Generation Of Laser Beams

The process of generation of laser beams for laser cutting involves stimulation of a lasing material inside an enclosed container using electrical discharges. When the lasing material becomes stimulated, partial mirrors inside the container reflect the beams until adequate energy is achieved to escape as a cascade of homochromous coherent light. Fiber optics is used to guide the coherent light to a lens which then concentrates the laser light to the material to be cut. The diameter of the narrowest part of the laser beam is less than 0.01250 inches. Before cutting is begun at a place other than the edge of the material, the material is pierced using a high-power pulsed beam.

The beam is lens-intensified to about 0.001 inches so as to ensure that the beam is of high intensity and rotated during cutting process so as to ensure a smooth surface.


Melt and blow: This is also called fusion cutting, melt and blow cutting utilizes high pressure gases to blow away the molten material from the work area. This has the effect of decreasing by a large extent the amount of energy required.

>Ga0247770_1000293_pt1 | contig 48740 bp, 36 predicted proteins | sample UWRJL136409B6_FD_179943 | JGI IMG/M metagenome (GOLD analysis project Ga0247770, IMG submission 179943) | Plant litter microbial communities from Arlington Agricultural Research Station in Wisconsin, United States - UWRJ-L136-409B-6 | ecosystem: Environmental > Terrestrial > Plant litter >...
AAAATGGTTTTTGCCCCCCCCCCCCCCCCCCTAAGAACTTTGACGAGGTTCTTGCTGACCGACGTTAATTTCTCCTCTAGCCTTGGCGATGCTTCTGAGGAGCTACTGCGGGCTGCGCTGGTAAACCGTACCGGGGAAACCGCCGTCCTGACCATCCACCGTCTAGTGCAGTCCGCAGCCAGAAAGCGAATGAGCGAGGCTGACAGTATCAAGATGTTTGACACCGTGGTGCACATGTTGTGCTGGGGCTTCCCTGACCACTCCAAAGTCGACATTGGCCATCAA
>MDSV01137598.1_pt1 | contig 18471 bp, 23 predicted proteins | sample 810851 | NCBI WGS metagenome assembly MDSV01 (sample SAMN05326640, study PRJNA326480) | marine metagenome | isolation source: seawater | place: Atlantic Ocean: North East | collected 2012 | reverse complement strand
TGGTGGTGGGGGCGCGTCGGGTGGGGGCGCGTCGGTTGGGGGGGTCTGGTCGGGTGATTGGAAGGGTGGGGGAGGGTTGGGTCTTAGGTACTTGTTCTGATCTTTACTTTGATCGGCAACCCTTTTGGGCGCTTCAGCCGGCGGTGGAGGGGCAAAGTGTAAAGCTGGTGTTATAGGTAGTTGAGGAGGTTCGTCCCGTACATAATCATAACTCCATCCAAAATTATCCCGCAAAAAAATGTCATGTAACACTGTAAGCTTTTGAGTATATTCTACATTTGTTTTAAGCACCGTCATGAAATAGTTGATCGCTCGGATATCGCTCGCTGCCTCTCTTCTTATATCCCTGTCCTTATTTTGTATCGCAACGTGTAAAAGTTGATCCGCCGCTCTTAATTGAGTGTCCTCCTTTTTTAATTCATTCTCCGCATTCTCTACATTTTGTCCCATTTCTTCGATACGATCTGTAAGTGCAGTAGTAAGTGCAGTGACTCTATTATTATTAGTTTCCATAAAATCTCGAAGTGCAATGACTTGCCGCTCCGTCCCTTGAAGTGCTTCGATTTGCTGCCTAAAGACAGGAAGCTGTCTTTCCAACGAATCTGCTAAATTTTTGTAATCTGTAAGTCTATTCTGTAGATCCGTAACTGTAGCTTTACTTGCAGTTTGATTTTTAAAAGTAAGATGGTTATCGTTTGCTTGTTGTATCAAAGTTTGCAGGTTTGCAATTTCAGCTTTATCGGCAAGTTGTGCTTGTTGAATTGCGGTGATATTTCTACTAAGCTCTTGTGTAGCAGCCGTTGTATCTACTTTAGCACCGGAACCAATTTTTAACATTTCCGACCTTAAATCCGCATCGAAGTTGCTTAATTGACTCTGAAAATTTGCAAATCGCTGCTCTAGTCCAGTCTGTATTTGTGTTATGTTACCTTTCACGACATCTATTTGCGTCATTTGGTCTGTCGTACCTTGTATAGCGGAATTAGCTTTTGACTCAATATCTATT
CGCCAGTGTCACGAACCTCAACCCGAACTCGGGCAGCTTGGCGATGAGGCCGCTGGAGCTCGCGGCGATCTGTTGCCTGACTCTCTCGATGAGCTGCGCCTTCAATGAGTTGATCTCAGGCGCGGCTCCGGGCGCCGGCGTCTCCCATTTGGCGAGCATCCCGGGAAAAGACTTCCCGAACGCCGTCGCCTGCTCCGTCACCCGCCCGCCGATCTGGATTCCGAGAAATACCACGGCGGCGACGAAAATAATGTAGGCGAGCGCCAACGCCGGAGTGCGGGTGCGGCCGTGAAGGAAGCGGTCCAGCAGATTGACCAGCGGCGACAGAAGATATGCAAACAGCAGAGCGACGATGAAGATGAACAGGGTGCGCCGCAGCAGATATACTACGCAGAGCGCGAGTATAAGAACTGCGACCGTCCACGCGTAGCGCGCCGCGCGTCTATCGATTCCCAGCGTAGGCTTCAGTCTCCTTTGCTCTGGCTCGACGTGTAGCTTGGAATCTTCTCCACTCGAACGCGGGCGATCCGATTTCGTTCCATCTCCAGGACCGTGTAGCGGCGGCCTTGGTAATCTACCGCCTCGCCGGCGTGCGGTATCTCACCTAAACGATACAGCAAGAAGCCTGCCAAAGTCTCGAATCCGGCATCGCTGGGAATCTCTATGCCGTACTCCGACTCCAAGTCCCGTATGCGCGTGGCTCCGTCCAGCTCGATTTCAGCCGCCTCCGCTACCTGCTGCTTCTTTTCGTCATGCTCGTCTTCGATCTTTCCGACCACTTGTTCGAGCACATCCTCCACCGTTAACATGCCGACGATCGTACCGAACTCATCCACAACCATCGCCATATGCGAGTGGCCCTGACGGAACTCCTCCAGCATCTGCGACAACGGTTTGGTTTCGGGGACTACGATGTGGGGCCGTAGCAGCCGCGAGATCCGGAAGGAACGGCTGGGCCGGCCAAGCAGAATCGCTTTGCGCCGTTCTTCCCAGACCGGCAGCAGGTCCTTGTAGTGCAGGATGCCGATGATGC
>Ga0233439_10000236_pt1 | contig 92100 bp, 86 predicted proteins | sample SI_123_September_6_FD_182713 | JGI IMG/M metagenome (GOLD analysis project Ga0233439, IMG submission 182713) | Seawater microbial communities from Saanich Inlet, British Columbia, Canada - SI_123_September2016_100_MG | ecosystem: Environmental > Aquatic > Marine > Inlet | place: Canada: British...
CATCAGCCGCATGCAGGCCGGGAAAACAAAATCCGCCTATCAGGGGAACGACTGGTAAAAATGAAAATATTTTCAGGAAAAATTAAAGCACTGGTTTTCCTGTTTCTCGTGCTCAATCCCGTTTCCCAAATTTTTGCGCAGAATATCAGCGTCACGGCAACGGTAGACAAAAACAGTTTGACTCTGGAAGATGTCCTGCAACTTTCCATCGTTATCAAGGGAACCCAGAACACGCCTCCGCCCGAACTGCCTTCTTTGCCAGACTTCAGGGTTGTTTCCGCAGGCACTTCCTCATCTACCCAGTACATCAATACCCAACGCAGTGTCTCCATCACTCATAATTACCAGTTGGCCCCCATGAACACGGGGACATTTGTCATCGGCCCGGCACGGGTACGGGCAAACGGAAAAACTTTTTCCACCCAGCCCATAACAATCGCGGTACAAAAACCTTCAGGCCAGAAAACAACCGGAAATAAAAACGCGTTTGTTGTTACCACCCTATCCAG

Reactive cutting: This is also called flame cutting. It is similar to oxygen torch cutting only that the source of ignition here is a laser beam. It is mostly used for cutting carbon steels of more than 1mm thickness.


It is basically how the laser beam is moved over the material being cut. Laser cutting machines can be configured as flying optics, moving material, and hybrid systems. The motion axes are designated X and Y or Z if the cutting head can be controlled. 

In spite of the high power consumption by laser machines, laser cutting produces precise, clean and uncontaminated products.

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